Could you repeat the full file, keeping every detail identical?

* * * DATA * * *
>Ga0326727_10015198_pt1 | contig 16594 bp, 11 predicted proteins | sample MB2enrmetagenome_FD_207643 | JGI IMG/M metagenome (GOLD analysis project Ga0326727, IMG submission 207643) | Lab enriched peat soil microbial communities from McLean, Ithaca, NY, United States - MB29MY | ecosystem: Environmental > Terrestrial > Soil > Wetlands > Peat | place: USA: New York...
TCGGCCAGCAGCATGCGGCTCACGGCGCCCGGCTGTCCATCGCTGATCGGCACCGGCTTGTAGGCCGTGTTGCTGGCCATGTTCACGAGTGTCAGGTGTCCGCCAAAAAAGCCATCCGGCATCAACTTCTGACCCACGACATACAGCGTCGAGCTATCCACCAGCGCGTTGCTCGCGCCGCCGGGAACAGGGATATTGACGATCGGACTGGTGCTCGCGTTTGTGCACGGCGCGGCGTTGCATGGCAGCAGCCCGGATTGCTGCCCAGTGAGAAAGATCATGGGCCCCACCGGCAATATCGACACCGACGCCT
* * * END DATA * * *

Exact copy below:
>Ga0326727_10015198_pt1 | contig 16594 bp, 11 predicted proteins | sample MB2enrmetagenome_FD_207643 | JGI IMG/M metagenome (GOLD analysis project Ga0326727, IMG submission 207643) | Lab enriched peat soil microbial communities from McLean, Ithaca, NY, United States - MB29MY | ecosystem: Environmental > Terrestrial > Soil > Wetlands > Peat | place: USA: New York...
TCGGCCAGCAGCATGCGGCTCACGGCGCCCGGCTGTCCATCGCTGATCGGCACCGGCTTGTAGGCCGTGTTGCTGGCCATGTTCACGAGTGTCAGGTGTCCGCCAAAAAAGCCATCCGGCATCAACTTCTGACCCACGACATACAGCGTCGAGCTATCCACCAGCGCGTTGCTCGCGCCGCCGGGAACAGGGATATTGACGATCGGACTGGTGCTCGCGTTTGTGCACGGCGCGGCGTTGCATGGCAGCAGCCCGGATTGCTGCCCAGTGAGAAAGATCATGGGCCCCACCGGCAATATCGACACCGACGCCT